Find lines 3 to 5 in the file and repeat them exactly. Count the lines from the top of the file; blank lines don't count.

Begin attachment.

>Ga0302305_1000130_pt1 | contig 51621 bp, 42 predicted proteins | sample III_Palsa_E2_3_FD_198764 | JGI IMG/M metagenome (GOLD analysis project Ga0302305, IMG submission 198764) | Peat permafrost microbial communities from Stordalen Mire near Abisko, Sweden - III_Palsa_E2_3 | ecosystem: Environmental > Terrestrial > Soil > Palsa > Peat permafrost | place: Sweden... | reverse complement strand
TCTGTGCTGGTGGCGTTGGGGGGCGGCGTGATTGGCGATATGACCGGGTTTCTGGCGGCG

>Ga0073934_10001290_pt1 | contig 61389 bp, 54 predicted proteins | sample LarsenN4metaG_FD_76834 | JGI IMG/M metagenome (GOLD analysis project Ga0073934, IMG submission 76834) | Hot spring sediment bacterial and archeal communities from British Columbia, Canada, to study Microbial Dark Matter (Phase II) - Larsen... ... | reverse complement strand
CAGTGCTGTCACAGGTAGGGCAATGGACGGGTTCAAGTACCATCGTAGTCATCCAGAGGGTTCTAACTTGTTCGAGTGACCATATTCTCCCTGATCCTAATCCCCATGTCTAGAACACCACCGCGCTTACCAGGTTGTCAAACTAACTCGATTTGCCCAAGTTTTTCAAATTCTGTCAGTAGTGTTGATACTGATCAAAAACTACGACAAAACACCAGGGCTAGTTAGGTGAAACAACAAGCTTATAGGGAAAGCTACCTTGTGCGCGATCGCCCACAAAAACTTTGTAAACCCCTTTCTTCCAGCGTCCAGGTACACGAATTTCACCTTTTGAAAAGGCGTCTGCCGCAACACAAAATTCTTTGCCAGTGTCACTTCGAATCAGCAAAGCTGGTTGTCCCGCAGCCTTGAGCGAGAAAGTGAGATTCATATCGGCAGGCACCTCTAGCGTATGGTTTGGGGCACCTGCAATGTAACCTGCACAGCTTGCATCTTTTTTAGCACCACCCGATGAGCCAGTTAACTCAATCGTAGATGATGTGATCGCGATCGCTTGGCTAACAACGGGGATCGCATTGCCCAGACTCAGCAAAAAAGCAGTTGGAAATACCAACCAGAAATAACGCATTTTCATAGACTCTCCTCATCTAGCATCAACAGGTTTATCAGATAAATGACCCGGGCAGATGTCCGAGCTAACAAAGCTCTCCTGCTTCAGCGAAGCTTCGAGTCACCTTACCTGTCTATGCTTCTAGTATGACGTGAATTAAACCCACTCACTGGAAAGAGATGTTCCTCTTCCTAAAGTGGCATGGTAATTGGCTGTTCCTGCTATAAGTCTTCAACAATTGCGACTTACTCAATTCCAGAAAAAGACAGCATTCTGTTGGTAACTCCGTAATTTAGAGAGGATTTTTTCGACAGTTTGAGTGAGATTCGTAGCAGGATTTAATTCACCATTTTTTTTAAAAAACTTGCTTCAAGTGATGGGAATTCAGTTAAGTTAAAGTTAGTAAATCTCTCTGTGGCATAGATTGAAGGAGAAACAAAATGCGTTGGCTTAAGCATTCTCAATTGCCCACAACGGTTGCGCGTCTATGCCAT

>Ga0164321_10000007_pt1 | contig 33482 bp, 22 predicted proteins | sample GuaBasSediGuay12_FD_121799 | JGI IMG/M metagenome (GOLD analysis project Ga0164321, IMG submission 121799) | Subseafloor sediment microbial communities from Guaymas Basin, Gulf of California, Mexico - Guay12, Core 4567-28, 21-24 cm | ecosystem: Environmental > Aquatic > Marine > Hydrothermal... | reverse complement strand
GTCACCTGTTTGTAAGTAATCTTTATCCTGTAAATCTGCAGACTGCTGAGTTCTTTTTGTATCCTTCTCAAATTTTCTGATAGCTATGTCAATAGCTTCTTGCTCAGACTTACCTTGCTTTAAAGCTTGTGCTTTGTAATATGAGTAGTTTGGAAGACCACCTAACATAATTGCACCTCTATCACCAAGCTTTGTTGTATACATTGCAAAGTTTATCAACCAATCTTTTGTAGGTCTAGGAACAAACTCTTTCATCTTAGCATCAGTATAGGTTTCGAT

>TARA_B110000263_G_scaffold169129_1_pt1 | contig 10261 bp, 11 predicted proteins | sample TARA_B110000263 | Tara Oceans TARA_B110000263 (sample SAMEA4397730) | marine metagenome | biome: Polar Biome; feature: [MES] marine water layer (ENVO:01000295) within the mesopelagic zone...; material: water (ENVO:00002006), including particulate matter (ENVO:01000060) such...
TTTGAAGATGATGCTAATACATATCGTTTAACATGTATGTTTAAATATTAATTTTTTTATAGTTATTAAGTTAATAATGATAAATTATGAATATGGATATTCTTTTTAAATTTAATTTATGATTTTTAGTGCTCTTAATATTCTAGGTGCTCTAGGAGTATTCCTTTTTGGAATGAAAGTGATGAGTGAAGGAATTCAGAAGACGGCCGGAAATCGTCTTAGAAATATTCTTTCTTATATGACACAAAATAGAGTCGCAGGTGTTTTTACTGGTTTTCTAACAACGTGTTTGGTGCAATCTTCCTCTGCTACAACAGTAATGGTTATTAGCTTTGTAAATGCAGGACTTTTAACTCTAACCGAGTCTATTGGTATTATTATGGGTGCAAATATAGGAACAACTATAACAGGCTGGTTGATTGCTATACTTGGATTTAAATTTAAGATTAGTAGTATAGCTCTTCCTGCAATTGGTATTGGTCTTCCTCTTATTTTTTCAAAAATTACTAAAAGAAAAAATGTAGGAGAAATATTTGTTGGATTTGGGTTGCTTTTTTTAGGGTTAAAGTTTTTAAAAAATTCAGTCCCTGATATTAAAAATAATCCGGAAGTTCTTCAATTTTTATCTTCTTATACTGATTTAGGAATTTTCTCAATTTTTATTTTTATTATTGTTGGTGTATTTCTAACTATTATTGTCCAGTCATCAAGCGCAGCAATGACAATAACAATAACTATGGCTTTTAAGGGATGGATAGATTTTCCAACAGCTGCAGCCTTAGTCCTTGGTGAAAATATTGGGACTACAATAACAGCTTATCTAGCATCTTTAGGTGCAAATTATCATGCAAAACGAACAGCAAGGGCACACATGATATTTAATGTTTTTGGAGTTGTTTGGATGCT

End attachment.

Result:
>Ga0073934_10001290_pt1 | contig 61389 bp, 54 predicted proteins | sample LarsenN4metaG_FD_76834 | JGI IMG/M metagenome (GOLD analysis project Ga0073934, IMG submission 76834) | Hot spring sediment bacterial and archeal communities from British Columbia, Canada, to study Microbial Dark Matter (Phase II) - Larsen... ... | reverse complement strand
CAGTGCTGTCACAGGTAGGGCAATGGACGGGTTCAAGTACCATCGTAGTCATCCAGAGGGTTCTAACTTGTTCGAGTGACCATATTCTCCCTGATCCTAATCCCCATGTCTAGAACACCACCGCGCTTACCAGGTTGTCAAACTAACTCGATTTGCCCAAGTTTTTCAAATTCTGTCAGTAGTGTTGATACTGATCAAAAACTACGACAAAACACCAGGGCTAGTTAGGTGAAACAACAAGCTTATAGGGAAAGCTACCTTGTGCGCGATCGCCCACAAAAACTTTGTAAACCCCTTTCTTCCAGCGTCCAGGTACACGAATTTCACCTTTTGAAAAGGCGTCTGCCGCAACACAAAATTCTTTGCCAGTGTCACTTCGAATCAGCAAAGCTGGTTGTCCCGCAGCCTTGAGCGAGAAAGTGAGATTCATATCGGCAGGCACCTCTAGCGTATGGTTTGGGGCACCTGCAATGTAACCTGCACAGCTTGCATCTTTTTTAGCACCACCCGATGAGCCAGTTAACTCAATCGTAGATGATGTGATCGCGATCGCTTGGCTAACAACGGGGATCGCATTGCCCAGACTCAGCAAAAAAGCAGTTGGAAATACCAACCAGAAATAACGCATTTTCATAGACTCTCCTCATCTAGCATCAACAGGTTTATCAGATAAATGACCCGGGCAGATGTCCGAGCTAACAAAGCTCTCCTGCTTCAGCGAAGCTTCGAGTCACCTTACCTGTCTATGCTTCTAGTATGACGTGAATTAAACCCACTCACTGGAAAGAGATGTTCCTCTTCCTAAAGTGGCATGGTAATTGGCTGTTCCTGCTATAAGTCTTCAACAATTGCGACTTACTCAATTCCAGAAAAAGACAGCATTCTGTTGGTAACTCCGTAATTTAGAGAGGATTTTTTCGACAGTTTGAGTGAGATTCGTAGCAGGATTTAATTCACCATTTTTTTTAAAAAACTTGCTTCAAGTGATGGGAATTCAGTTAAGTTAAAGTTAGTAAATCTCTCTGTGGCATAGATTGAAGGAGAAACAAAATGCGTTGGCTTAAGCATTCTCAATTGCCCACAACGGTTGCGCGTCTATGCCAT

>Ga0164321_10000007_pt1 | contig 33482 bp, 22 predicted proteins | sample GuaBasSediGuay12_FD_121799 | JGI IMG/M metagenome (GOLD analysis project Ga0164321, IMG submission 121799) | Subseafloor sediment microbial communities from Guaymas Basin, Gulf of California, Mexico - Guay12, Core 4567-28, 21-24 cm | ecosystem: Environmental > Aquatic > Marine > Hydrothermal... | reverse complement strand